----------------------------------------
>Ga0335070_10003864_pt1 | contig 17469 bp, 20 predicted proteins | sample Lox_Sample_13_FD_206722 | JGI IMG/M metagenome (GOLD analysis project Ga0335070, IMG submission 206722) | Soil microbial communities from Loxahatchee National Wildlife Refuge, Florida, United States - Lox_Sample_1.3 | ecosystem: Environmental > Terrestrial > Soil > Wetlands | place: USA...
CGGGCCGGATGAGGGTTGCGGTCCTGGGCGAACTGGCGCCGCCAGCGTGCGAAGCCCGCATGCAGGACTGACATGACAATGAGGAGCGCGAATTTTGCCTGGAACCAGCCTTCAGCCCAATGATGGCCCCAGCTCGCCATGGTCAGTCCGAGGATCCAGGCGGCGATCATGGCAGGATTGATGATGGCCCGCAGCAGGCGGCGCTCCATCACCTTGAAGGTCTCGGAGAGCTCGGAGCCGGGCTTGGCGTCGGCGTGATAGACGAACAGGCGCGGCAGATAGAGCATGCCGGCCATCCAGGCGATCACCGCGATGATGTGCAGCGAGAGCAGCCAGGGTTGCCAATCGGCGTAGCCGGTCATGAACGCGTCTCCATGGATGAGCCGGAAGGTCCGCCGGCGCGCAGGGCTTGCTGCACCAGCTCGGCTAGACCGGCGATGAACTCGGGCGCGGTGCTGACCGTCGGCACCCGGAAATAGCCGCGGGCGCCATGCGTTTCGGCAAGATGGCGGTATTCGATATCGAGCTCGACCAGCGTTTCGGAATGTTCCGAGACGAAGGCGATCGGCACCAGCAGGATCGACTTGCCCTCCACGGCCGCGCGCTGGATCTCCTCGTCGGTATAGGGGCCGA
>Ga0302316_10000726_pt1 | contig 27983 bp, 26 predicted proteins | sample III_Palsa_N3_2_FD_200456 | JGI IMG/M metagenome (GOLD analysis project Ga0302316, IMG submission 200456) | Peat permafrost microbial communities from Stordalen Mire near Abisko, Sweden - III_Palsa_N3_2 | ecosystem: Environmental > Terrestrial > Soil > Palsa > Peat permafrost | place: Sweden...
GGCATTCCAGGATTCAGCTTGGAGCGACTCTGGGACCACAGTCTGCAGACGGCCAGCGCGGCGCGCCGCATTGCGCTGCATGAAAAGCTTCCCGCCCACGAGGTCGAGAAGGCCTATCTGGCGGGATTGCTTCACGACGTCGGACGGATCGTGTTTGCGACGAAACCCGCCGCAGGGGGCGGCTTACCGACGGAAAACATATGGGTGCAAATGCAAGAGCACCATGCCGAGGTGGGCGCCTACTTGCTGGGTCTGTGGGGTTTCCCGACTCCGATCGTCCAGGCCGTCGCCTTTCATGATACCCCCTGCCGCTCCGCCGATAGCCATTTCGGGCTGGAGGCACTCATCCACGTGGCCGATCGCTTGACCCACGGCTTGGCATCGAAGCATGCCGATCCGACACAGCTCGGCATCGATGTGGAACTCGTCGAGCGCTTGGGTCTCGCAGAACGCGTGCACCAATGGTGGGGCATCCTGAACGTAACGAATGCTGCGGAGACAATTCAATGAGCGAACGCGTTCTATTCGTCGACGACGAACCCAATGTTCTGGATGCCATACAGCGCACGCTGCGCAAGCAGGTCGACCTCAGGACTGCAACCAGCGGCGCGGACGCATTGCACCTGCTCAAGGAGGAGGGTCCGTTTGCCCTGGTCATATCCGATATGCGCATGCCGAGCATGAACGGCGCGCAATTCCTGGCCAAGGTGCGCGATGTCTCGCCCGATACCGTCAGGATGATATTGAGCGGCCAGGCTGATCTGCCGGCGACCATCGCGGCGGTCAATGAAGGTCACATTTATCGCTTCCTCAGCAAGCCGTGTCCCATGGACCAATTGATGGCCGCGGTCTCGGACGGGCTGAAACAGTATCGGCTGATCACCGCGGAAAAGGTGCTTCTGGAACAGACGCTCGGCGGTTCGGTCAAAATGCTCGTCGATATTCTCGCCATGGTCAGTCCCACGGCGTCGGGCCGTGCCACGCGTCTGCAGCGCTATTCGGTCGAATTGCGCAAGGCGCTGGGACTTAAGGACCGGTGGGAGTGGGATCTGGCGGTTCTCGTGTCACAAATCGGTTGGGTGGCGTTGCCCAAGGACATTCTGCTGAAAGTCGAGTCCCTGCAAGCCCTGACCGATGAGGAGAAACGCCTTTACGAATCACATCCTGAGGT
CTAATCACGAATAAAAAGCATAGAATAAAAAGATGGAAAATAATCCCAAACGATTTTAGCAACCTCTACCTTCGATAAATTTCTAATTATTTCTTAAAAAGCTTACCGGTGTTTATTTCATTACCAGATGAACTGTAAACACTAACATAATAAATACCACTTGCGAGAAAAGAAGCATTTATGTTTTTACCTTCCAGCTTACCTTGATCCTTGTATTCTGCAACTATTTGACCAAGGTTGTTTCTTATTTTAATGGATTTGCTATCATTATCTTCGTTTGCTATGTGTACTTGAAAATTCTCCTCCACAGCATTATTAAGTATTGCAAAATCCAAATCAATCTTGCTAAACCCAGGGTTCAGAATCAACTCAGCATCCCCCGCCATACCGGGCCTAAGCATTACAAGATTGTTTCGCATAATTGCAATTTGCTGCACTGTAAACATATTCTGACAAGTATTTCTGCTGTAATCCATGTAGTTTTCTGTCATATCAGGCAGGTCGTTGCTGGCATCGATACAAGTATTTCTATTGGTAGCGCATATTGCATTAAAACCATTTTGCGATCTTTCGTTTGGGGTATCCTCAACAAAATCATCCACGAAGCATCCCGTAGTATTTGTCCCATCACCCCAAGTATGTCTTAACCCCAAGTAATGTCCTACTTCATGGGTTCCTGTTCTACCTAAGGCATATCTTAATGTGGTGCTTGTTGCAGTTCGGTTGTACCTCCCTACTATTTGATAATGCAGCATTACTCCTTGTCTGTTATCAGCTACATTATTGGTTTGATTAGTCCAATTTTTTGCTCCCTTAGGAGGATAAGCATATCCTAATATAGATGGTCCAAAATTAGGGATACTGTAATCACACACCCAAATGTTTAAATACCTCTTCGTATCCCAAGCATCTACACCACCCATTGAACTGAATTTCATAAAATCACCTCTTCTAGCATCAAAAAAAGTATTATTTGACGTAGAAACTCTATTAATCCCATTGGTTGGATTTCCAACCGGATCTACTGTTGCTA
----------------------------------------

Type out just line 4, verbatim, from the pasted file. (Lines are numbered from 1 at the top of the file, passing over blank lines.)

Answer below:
GGCATTCCAGGATTCAGCTTGGAGCGACTCTGGGACCACAGTCTGCAGACGGCCAGCGCGGCGCGCCGCATTGCGCTGCATGAAAAGCTTCCCGCCCACGAGGTCGAGAAGGCCTATCTGGCGGGATTGCTTCACGACGTCGGACGGATCGTGTTTGCGACGAAACCCGCCGCAGGGGGCGGCTTACCGACGGAAAACATATGGGTGCAAATGCAAGAGCACCATGCCGAGGTGGGCGCCTACTTGCTGGGTCTGTGGGGTTTCCCGACTCCGATCGTCCAGGCCGTCGCCTTTCATGATACCCCCTGCCGCTCCGCCGATAGCCATTTCGGGCTGGAGGCACTCATCCACGTGGCCGATCGCTTGACCCACGGCTTGGCATCGAAGCATGCCGATCCGACACAGCTCGGCATCGATGTGGAACTCGTCGAGCGCTTGGGTCTCGCAGAACGCGTGCACCAATGGTGGGGCATCCTGAACGTAACGAATGCTGCGGAGACAATTCAATGAGCGAACGCGTTCTATTCGTCGACGACGAACCCAATGTTCTGGATGCCATACAGCGCACGCTGCGCAAGCAGGTCGACCTCAGGACTGCAACCAGCGGCGCGGACGCATTGCACCTGCTCAAGGAGGAGGGTCCGTTTGCCCTGGTCATATCCGATATGCGCATGCCGAGCATGAACGGCGCGCAATTCCTGGCCAAGGTGCGCGATGTCTCGCCCGATACCGTCAGGATGATATTGAGCGGCCAGGCTGATCTGCCGGCGACCATCGCGGCGGTCAATGAAGGTCACATTTATCGCTTCCTCAGCAAGCCGTGTCCCATGGACCAATTGATGGCCGCGGTCTCGGACGGGCTGAAACAGTATCGGCTGATCACCGCGGAAAAGGTGCTTCTGGAACAGACGCTCGGCGGTTCGGTCAAAATGCTCGTCGATATTCTCGCCATGGTCAGTCCCACGGCGTCGGGCCGTGCCACGCGTCTGCAGCGCTATTCGGTCGAATTGCGCAAGGCGCTGGGACTTAAGGACCGGTGGGAGTGGGATCTGGCGGTTCTCGTGTCACAAATCGGTTGGGTGGCGTTGCCCAAGGACATTCTGCTGAAAGTCGAGTCCCTGCAAGCCCTGACCGATGAGGAGAAACGCCTTTACGAATCACATCCTGAGGT